Sometimes it’s obvious that a book has a story to tell before you even look at the text. The volume at OLS X-1-60 is a good example. As soon as it is lifted from its protective storage box, the hand-made brown velvet case begs to be stroked. The initials TW are embroidered on the top; the pink felt lining protrudes; and the cardboard backing shows through where moths have made a meal of the felt. Continue reading “And when I looked … a book was therein”
This month marks the 550th anniversary of the death of Johannes Gutenberg (1397?-1468), blacksmith, goldsmith, inventor and printer. To celebrate this, we have digitised our fragment from the Gutenberg Bible.
The 42-line Bible in Latin was Europe’s first substantial book printed in ink on a printing press using moveable type, a technique of printing which Gutenberg invented. The ambitious work was completed by Gutenberg and his associates in Mainz, Germany, in around 1455. It is widely cited that about 180 copies were printed, comprising around a quarter on vellum with the rest of the edition on paper. Only 48 reasonably intact copies now survive (12 on vellum and 36 on paper) in addition to a number of fragments.1 Continue reading “A leaf from the world’s most famous book”
Following the Long Room display ‘Power and Belief: The Reformation at 500’ in February 2017, we are delighted to launch the online version of the work, in conjunction with our partner Google Cultural Institute. The exhibition is one of a series of events taking place in Trinity College Dublin, the University of Dublin, marking the 500th anniversary of the Reformation and Martin Luther’s 95 Theses.
The exhibition features the illustrated title page of The Great Bible (1540) which shows, under the eyes of God, Henry enthroned distributing God’s word to Cranmer (on his left) and Cromwell (on his right). Below this, Cranmer and Cromwell, hand the Bible to a priest and a nobleman. Below that again is a rabble of ordinary (though well-dressed) people shouting ‘Long live the King’ and ‘God save the King’. Strikingly, the Bible seems not to have made its way into their hands – none of these lesser individuals holds ‘Verbum Dei’.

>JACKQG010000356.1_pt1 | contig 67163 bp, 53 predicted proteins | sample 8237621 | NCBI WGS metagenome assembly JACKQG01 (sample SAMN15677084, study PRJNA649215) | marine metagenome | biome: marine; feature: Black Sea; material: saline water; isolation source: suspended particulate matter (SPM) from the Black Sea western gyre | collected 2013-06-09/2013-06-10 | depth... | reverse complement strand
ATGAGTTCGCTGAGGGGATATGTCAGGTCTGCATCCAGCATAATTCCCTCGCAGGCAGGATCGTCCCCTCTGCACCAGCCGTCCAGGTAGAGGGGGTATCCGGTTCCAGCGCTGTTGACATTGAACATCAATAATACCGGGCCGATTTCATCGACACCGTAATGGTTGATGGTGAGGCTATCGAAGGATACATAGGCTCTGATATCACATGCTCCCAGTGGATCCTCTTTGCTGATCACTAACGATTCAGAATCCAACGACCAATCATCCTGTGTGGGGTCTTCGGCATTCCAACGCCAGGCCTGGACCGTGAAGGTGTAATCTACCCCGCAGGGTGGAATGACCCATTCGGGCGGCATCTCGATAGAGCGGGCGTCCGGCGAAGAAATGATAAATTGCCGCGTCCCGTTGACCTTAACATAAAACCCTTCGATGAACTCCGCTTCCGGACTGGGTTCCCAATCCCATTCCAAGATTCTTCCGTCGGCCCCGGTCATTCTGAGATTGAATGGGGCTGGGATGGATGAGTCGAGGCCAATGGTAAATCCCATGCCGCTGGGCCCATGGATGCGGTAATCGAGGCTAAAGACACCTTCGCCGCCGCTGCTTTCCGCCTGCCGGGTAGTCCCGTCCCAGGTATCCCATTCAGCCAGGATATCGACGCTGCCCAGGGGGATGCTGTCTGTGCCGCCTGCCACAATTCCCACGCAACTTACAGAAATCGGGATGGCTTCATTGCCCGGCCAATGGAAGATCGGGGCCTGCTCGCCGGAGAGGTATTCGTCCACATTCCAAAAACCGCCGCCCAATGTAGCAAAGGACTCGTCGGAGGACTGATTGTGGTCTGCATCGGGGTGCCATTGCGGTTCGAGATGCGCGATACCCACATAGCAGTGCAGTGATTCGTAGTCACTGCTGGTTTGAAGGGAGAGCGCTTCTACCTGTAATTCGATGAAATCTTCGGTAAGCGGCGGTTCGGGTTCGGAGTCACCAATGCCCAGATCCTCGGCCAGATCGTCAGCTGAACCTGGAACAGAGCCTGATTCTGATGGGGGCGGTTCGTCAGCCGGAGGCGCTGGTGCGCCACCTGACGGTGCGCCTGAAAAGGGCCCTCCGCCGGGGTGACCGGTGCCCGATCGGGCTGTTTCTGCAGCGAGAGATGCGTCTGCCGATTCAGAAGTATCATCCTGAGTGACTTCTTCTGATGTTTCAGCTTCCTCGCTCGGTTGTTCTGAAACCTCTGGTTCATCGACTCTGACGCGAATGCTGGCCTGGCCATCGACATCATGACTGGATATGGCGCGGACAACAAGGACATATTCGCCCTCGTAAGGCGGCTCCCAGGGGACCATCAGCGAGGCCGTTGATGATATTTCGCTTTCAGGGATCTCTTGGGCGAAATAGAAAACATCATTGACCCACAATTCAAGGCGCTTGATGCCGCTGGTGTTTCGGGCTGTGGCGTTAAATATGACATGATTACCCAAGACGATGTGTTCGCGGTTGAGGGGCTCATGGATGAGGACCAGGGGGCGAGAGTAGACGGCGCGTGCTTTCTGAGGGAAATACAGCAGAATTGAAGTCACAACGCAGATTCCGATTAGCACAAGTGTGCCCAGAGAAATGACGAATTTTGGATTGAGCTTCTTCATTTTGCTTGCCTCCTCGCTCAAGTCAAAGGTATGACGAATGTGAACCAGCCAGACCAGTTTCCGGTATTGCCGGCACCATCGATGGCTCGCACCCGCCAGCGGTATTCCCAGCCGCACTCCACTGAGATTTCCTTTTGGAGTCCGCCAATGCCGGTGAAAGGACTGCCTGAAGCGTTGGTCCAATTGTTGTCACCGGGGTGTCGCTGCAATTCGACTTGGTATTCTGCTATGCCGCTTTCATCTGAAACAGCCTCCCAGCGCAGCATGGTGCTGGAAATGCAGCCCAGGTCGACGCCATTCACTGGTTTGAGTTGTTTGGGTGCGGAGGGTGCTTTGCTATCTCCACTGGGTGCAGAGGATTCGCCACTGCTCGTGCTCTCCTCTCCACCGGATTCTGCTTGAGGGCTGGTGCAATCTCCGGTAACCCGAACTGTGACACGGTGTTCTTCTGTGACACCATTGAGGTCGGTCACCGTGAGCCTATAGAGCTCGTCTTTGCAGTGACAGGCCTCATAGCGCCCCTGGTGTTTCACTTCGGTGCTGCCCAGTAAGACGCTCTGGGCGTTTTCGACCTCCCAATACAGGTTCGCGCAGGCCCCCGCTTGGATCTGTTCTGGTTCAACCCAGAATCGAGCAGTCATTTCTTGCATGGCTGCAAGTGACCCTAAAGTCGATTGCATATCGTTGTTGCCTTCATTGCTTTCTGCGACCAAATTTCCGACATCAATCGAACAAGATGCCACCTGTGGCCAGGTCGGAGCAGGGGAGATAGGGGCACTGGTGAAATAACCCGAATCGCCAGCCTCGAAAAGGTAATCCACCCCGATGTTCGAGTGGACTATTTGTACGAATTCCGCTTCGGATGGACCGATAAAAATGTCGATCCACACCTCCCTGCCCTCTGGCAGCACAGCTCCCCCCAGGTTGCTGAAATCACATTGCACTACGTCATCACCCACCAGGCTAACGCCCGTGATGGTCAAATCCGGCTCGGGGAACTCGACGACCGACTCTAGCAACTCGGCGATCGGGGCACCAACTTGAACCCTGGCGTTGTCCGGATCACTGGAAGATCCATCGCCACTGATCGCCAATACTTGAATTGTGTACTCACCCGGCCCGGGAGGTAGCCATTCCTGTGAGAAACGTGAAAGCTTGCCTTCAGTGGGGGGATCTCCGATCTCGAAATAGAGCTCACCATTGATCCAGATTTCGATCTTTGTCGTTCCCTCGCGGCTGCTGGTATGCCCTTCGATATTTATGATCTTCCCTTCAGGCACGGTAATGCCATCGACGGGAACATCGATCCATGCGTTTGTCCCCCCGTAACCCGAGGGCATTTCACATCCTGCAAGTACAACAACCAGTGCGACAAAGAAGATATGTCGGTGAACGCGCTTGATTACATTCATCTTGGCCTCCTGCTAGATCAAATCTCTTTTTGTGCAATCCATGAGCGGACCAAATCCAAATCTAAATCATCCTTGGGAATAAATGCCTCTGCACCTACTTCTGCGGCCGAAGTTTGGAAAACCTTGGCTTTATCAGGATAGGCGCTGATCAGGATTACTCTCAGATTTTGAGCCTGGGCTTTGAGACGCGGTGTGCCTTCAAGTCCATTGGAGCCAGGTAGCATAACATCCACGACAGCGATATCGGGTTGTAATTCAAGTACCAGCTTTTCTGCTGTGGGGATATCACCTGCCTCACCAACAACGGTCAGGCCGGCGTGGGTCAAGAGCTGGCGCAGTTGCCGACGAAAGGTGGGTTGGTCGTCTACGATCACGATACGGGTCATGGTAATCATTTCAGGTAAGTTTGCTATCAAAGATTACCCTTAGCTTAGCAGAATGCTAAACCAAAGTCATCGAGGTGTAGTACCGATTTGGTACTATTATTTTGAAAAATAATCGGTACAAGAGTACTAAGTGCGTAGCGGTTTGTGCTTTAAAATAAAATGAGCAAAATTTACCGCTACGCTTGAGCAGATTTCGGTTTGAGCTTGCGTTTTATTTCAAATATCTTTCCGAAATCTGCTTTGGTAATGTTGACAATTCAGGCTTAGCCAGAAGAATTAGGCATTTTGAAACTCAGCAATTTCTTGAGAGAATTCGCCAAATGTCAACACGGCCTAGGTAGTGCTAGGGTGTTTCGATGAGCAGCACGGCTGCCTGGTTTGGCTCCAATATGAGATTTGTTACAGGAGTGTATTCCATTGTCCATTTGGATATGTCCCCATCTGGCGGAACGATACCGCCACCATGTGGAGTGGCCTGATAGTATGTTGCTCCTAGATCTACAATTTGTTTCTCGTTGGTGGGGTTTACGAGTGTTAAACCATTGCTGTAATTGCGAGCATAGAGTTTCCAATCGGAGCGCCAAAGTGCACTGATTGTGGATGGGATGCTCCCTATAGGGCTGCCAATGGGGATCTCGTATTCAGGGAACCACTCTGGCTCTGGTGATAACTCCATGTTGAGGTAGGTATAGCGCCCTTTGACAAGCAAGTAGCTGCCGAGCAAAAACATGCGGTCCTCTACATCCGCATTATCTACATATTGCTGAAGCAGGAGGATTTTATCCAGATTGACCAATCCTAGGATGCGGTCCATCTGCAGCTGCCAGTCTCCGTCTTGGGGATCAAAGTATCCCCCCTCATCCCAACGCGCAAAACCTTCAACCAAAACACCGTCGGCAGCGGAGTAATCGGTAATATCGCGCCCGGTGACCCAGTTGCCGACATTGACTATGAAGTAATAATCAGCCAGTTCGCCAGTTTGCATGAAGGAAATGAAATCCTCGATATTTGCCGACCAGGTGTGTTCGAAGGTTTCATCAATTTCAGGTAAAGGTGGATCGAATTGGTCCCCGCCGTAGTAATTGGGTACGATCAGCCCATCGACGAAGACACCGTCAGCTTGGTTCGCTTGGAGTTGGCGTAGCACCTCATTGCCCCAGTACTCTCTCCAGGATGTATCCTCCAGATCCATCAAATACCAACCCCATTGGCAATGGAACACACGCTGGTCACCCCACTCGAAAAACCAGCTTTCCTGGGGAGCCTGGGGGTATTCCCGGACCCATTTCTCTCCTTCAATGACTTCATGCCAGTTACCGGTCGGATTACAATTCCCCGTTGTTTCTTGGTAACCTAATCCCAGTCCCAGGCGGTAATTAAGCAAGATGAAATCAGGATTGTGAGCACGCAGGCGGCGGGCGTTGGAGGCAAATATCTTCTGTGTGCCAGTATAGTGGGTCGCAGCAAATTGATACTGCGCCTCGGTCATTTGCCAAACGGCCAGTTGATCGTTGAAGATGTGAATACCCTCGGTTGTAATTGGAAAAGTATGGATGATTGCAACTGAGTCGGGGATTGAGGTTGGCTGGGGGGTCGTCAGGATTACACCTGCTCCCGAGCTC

Visitors to the site can examine in great detail a selection of Reformation works held in the Library including the only known surviving copy of the Maler edition of ‘Enchiridion oder eyn Handbuchlein …’ (1524).
The exhibition is presented by the Library in conjunction with The School of English and The School of Histories and Humanities with thanks to our colleagues in Digital Resources & Images Services and the Department of Conservation & Preservation.
A rare volume from Archbishop Thomas Cranmer’s confiscated library is now on show in the Library of Trinity College Dublin as part of a new exhibition, ‘Power and Belief: The Reformation at 500’.
‘Epistolae quaedam piissimae …’ (1537) by the Czech reformer Jan Hus was once housed in the Library of Thomas Cranmer, Archbishop of Canterbury. The work was last referenced in John Strype’s ‘Memorials of Cranmer’ (1694) as “… in the possession of a Reverend Friend of mine near Canterbury”. Cranmer was burned as a heretic in 1556 and his books were confiscated by the authorities. The main collection was later absorbed into the library of Henry Fitzalan, 12th Earl of Arundel.
We recently received an enquiry from Dr Ian Doyle, former Keeper of Rare Books at Durham University Library, about two printed books from our collections with an intriguing provenance. The volumes form parts two and three of a six-volume set of a Latin Bible with the commentary of Nicholas de Lyra (c. 1270-1349), printed by Johann Froben and Johann Petri de Langendorff in Basel in 1498. Our two volumes, at shelfmark FF.dd.4-5, are recorded as having once been connected to a cell of Durham’s Benedictine cathedral priory of St Cuthbert by evidence of an ownership mark belonging to a monk of one of its religious houses.1 The volumes bear the inscription of Christopher Wyllye, monk of Durham, transcribed here from the first leaf of FF.dd.5: Liber dompni Xtoferi Wyllye monachi Dunelmensis.